'Willis O'Brien' never liked the giant head bust of Kong, which he thought had limited dramatic possibilities.

Merian C. Cooper was partially inspired by W. Douglas Burden, who brought the world's first captive Komodo dragons to the Bronx Zoo in 1926. Cooper was intrigued how the once mythic, massive predators quickly perished once caged and displayed for the public.

Merian C. Cooper's first vision for the film was of a giant ape on top of the world's tallest building fighting airplanes. He worked backward from there to develop the rest of the story.

Jean Harlow refused the lead part.

Fay Wray claimed that she personally insisted that her character be a blond, and personally chose her wig at the Max Factor shop in Los Angeles.

Edgar Wallace died in Hollywood in February 1932 while working on the story for this film.

According to Orville Goldner in 'The Making of King Kong', the film came in at thirteen reels. Cooper feigned horror at the the number thirteen, and insisted another scene be shot to bring the film to fourteen reels. The new scene was the elevated train sequence, one that Cooper had wanted all along.

According to the book "David O. Selznick's Hollywood" by Ron Haver, costume designer Walter Plunkett (later noteworthy for Gone with the Wind) worked uncredited on this film. Specifically, he designed the "Beauty and the Beast" costume that Ann Darrow wears while Carl Denham is filming her screen test.

Actual close up footage of The Empire State Building was added to the film upon reissue in 1952, for the scene where Kong grabs the first plane and tosses it off the side of the building. We see a pristine picture of the Empire State Building as it existed in the 50s with its' TV Antenna. In the original scenes the NYC landmark was part of "Hollywood Set", with aerial footage added.

After King Kong has been successfully gassed on the beach, and just before the break to New York, Denham yells that they've captured "Kong! The Eighth Wonder of the World!" He says "Kong" rather than "King Kong" because at that point in the script development, the picture's title was simply "Kong".

Art drawn for the press book associated for the original release of the film was contributed to by actor Keye Luke, who was a highly regarded illustrator before he became an actor and whose works have appeared in films themselves, such as The Shanghai Gesture.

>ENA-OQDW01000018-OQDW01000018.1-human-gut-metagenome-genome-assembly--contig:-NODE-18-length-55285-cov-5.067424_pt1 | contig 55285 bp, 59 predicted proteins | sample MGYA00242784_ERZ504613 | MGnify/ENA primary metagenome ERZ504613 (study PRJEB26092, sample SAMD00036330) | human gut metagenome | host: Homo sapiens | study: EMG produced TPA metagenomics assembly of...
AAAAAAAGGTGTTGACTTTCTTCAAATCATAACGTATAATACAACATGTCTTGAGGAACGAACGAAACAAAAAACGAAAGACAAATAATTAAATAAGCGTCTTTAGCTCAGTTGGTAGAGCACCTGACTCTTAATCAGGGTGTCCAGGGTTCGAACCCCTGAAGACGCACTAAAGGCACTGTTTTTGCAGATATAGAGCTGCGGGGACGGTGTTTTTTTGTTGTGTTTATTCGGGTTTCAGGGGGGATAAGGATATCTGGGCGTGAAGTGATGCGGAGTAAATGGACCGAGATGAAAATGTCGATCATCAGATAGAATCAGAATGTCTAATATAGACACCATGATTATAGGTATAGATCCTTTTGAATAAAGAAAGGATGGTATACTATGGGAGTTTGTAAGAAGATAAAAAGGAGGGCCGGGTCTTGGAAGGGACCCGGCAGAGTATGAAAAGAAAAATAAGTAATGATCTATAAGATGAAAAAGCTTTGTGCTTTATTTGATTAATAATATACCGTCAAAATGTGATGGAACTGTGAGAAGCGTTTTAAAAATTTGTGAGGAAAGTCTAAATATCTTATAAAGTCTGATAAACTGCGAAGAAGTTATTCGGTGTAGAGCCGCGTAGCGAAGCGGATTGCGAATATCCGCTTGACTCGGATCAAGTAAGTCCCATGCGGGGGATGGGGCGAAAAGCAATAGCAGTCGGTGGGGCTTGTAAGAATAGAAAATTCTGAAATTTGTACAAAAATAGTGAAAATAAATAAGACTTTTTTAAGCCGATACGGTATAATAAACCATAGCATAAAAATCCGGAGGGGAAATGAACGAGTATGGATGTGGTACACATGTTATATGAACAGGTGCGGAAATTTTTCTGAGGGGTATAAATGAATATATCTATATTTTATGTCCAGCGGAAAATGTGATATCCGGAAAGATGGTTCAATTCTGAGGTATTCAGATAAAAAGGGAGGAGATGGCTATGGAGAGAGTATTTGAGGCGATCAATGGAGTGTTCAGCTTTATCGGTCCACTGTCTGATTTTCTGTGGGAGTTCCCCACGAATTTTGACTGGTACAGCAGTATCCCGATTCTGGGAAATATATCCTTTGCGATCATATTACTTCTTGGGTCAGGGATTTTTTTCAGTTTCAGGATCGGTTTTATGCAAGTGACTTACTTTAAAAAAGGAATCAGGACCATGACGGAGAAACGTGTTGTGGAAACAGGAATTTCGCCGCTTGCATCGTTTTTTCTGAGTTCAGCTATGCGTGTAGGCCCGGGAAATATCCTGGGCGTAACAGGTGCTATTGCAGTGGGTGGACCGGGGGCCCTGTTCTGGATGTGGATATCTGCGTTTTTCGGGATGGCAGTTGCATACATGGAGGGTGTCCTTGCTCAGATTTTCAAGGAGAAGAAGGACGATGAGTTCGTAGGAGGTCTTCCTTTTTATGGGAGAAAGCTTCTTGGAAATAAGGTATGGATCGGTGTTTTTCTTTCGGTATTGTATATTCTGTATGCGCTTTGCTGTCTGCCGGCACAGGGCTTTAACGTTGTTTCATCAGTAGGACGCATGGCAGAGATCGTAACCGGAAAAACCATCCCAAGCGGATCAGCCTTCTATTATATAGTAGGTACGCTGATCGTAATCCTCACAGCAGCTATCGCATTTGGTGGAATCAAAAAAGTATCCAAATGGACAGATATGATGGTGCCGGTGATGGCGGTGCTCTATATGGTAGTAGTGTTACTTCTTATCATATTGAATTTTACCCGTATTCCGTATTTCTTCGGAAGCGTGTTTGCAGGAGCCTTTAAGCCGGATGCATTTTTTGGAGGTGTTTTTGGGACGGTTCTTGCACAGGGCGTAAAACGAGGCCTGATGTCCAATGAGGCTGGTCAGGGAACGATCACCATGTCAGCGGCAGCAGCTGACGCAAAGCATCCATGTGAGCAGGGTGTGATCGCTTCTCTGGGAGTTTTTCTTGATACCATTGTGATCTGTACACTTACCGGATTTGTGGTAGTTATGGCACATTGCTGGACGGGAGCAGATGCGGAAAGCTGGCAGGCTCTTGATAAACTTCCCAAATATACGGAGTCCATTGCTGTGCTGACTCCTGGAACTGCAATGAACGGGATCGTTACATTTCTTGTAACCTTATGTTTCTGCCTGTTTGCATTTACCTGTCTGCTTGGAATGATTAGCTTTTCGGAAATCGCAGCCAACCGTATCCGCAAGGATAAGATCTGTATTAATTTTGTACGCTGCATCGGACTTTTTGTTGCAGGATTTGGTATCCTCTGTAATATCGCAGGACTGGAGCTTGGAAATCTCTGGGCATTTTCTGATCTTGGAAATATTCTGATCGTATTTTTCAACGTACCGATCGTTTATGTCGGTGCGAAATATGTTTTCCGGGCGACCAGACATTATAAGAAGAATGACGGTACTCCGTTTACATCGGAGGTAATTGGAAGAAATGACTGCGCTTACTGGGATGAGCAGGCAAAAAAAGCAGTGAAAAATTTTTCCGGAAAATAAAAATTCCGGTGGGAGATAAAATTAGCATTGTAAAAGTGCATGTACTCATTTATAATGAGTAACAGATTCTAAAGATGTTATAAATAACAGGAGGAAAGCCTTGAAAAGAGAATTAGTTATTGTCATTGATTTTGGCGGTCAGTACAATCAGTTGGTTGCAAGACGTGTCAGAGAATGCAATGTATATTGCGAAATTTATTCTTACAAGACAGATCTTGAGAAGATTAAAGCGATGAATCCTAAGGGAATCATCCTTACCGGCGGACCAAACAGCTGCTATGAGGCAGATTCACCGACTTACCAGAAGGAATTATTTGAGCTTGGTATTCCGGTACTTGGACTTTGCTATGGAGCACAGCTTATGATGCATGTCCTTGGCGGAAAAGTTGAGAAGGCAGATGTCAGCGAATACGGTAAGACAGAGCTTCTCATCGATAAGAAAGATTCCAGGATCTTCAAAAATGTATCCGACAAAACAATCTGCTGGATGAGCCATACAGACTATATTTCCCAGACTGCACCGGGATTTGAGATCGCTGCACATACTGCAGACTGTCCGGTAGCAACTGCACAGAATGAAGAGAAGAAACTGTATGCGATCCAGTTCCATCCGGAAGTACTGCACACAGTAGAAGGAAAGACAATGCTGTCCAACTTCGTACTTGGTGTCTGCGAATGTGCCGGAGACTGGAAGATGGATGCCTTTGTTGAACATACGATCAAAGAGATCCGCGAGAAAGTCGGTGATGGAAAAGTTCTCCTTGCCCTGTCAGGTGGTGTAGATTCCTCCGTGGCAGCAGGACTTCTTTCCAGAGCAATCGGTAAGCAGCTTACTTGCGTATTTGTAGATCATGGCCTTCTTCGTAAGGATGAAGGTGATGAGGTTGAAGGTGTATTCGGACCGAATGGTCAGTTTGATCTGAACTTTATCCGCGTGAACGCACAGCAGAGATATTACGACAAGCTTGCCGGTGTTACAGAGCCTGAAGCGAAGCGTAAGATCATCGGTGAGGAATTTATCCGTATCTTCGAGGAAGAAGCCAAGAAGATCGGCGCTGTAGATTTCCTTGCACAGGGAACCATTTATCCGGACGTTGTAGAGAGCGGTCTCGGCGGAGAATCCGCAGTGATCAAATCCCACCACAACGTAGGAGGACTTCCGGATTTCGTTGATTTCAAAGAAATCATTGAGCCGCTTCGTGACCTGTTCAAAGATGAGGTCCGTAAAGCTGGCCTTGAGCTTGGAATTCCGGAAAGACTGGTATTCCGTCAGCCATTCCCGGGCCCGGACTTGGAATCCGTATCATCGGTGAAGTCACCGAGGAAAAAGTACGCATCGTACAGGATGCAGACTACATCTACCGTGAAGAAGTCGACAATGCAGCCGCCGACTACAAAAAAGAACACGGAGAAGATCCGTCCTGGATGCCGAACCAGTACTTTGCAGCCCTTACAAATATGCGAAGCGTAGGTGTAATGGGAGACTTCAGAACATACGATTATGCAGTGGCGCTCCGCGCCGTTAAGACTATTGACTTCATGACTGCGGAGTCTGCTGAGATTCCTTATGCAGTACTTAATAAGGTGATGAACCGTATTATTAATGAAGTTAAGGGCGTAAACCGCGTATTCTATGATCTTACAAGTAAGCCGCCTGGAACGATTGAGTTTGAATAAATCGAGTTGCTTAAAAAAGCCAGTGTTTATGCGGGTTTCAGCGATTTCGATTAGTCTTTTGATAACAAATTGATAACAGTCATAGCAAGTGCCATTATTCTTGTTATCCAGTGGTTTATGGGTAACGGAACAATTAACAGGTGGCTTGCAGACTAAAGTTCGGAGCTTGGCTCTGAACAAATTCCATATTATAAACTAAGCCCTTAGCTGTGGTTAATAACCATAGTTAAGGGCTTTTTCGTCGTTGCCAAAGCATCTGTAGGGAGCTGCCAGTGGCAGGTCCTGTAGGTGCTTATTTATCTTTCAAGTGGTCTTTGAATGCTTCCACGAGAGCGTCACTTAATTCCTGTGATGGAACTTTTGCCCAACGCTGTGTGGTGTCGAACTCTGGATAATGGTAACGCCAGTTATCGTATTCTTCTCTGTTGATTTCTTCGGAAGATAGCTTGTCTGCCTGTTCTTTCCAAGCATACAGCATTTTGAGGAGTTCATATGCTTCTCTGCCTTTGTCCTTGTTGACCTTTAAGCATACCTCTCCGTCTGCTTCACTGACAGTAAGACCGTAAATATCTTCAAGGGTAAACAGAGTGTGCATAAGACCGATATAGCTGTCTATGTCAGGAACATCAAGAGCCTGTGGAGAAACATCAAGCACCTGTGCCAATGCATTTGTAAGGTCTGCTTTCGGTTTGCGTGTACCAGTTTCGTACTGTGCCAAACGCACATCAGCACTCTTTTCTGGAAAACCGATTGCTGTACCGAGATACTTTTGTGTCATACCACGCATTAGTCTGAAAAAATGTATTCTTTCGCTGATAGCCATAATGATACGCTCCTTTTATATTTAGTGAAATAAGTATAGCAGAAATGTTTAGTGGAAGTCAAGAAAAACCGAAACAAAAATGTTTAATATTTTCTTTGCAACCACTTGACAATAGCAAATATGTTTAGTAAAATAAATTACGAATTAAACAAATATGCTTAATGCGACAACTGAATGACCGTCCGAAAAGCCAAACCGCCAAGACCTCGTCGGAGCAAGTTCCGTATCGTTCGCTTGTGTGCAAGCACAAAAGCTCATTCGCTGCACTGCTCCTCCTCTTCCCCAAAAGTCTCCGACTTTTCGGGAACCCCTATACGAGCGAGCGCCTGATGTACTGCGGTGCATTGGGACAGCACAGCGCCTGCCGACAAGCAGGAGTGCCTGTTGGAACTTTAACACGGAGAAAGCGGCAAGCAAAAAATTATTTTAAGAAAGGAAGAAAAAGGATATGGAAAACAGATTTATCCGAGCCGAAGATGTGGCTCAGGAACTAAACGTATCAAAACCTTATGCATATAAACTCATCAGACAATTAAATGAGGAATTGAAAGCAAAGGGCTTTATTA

As a child, Merian C. Cooper lived close to an elevated train which kept him awake at night when it clattered across the tracks. This was the inspiration for the scene where Kong destroys an elevated train.

Body count: 40.

Both Merian C. Cooper and Ernest B. Schoedsack had been wrestlers, and they acted out the fighting moves for the battle between the T-Rex and Kong in the effects studio, before the animators shot the scene.

Close-ups of the pilots and gunners of the planes that attack Kong were shot in the studio with mock-up planes. The flight commander is director Merian C. Cooper and his observer is producer Ernest B. Schoedsack. They decided to play the parts after Cooper said that "we should kill the sonofabitch ourselves".

Cooper had been a wrestler as a youth, and O'Brien had had several amateur boxing matches. This experience is evident in Kong's fight with the allosaur. Kong puts his left paw up to guard his face, as a boxer would do, as he hits the allosaur with a right cross. Kong also uses the well known wrestling moves trip-out and snap mare during the fight. Kong finally wins by climbing on the allosaur's shoulders and pulling its jaws apart. This move would later be popularized as the "Rocca Ride" by professional wrestler Antonino Rocca in the 1940's.

Cooper had originally planned for Kong to be exhibited in Yankee Stadium, but later decided on a mid-town theatre. Willis O'Brien drew a sketch of Kong breaking loose in the Stadium.

Executive Producer David O. Selznick left RKO midway through production of this film. But Selznick's last act of business at RKO - and probably his biggest contribution to the film - was to write a memo changing the name of the production from 'Kong' to King Kong.

Film debut (uncredited) of Bill Williams.

For the shots of the airplanes taking off from the strip, the pilots were paid US$10 each.